Editor’s note: Arland Fiske passed away June 16, but as a tribute to him, The Pilot-Independent will continue to print his column for the next couple of months.

Sweden is the largest of the Scandinavian countries. About 10.2 million people live in 173,630 square miles, a little larger than California. This northern nation is warmed by the Gulf Stream in the Atlantic Ocean and is surprisingly mild.

The country has almost 100,000 lakes and over half of it is covered with forests. Over 2,500,000 people live in three cities: Stockholm, Goteborg and Malmo.

A glacier covered northern Europe about 15,000 years ago. About 9,000 years ago, fishermen and hunters began to settle in Sweden. Then about 2,500 years ago, another ice age began that lasted about 400 years. The present inhabitants of Sweden, as well as Denmark and Norway, are a part of the Teutonic migration that came from Germany after the glaciers receded.

The center of power in early Sweden was the Svea tribe near Uppsala. The name Sweden is derived from them. Many historians also identify the Goths who spread over Europe to have originally migrated from Sweden.

Once the center of Viking activity, Swedish traders and soldiers of fortune traveled eastward into Russia and then southward to Constantinople. They established the first kingdom of Russia at Kiev and many became known as “Varangians,” the Greek emperor’s elite palace guard. The name “Rus,” modern Russia, originally referred to Sweden.

In those days, the worship of Odin, Thor and Frey struck terror in the hearts of the people with their great appetite for human sacrifice. It was the Christian missionaries from Germany and England who gave them new directions.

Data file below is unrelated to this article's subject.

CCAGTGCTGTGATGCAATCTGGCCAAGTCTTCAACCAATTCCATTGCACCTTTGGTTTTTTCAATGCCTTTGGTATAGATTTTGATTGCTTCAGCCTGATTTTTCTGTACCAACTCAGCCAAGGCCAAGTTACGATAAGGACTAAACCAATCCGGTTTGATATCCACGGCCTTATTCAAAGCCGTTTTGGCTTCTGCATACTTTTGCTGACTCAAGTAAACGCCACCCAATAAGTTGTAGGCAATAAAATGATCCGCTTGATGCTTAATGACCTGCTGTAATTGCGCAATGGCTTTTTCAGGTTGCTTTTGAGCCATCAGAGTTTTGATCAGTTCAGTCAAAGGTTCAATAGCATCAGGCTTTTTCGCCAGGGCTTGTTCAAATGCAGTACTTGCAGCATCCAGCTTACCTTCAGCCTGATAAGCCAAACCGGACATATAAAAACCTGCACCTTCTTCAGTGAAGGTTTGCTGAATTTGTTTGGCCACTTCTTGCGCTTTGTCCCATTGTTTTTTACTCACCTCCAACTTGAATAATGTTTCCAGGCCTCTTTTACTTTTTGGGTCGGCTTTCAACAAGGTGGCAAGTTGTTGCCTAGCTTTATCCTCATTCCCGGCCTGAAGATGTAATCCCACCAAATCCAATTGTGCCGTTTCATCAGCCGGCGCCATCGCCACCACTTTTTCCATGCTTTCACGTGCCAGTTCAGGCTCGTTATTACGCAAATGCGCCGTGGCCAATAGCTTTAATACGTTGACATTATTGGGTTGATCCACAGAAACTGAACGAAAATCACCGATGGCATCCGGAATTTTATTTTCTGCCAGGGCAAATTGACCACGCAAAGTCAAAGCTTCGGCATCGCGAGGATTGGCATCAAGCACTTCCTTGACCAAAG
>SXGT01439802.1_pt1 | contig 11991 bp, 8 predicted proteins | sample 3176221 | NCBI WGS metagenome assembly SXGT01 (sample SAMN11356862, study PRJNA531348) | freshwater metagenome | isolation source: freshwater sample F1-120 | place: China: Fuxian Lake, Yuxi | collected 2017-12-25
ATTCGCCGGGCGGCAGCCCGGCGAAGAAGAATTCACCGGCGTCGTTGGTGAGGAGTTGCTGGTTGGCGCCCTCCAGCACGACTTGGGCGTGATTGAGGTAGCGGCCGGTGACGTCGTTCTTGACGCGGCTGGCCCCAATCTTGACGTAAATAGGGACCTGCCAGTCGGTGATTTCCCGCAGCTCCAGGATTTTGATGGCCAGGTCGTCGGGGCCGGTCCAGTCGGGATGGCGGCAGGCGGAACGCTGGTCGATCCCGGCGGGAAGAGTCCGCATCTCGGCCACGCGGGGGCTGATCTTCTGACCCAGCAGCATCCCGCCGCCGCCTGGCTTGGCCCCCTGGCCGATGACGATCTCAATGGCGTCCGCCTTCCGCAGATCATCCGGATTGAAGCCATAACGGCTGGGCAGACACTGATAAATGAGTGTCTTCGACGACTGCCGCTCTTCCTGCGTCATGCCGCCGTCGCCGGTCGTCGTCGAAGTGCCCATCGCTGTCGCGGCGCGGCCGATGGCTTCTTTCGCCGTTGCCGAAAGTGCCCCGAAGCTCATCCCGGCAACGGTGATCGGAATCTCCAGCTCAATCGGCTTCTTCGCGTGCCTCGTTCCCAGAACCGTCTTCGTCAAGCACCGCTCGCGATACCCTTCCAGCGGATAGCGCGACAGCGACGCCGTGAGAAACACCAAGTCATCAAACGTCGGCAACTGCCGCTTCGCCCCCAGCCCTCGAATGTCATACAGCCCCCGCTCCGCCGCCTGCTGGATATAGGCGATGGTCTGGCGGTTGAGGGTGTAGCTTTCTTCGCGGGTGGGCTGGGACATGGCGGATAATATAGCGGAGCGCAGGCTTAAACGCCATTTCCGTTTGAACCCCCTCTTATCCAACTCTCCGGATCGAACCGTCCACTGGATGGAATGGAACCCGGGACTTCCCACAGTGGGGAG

In 1397, Sweden was joined to Denmark and Norway in the Union of Kalmar. In 1523, The Vasa family came to power and created an independent Sweden. They also established the Lutheran Reformation.

The most famous of these Vasa kings was Gustav II Adolf (Gustavus Adolphus), known as the “Lion of the North.” Swedish immigrants founded a college in 1882 at St. Peter after his name.

The Vasa family ran out of heirs in the early 1800s and made an agreement with Napoleon to invite his Marshall, Jean Baptiste Jules Bernadotte, to become their Crown Prince. He accepted and took the name of “Karl Johan.” Then he switched sides over to the British for which he was rewarded by being given Norway. He was not Norway’s choice of a king, but he did prove to be a good ruler for them.

The Bernadottes continue as the royal family of Sweden today and are very popular both in Sweden and among Swedes in America. The present king, Carl XVI Gustaf, was given solid academic preparation for his ceremonial position. His wife, Sylvia, is of German and Brazilian background.  King Harald V of Norway is also a Bernadotte through his mother, the late Crown Princes Martha.

Sweden has had peace since 1814 and this contributes towards its great progress in science, statesmanship, and for its leadership in Christian humanitarianism. This is also the reason why so much of Sweden’s magnificent architecture of the past remains for us to see when we visit Stockholm.

Sweden continues its cautious neutralist policies. In a world of so much conflict. There is much we can learn from Sweden.

Next time: “Hans Chrisrtian Anderson, Denmark’s Beloved Storyteller”


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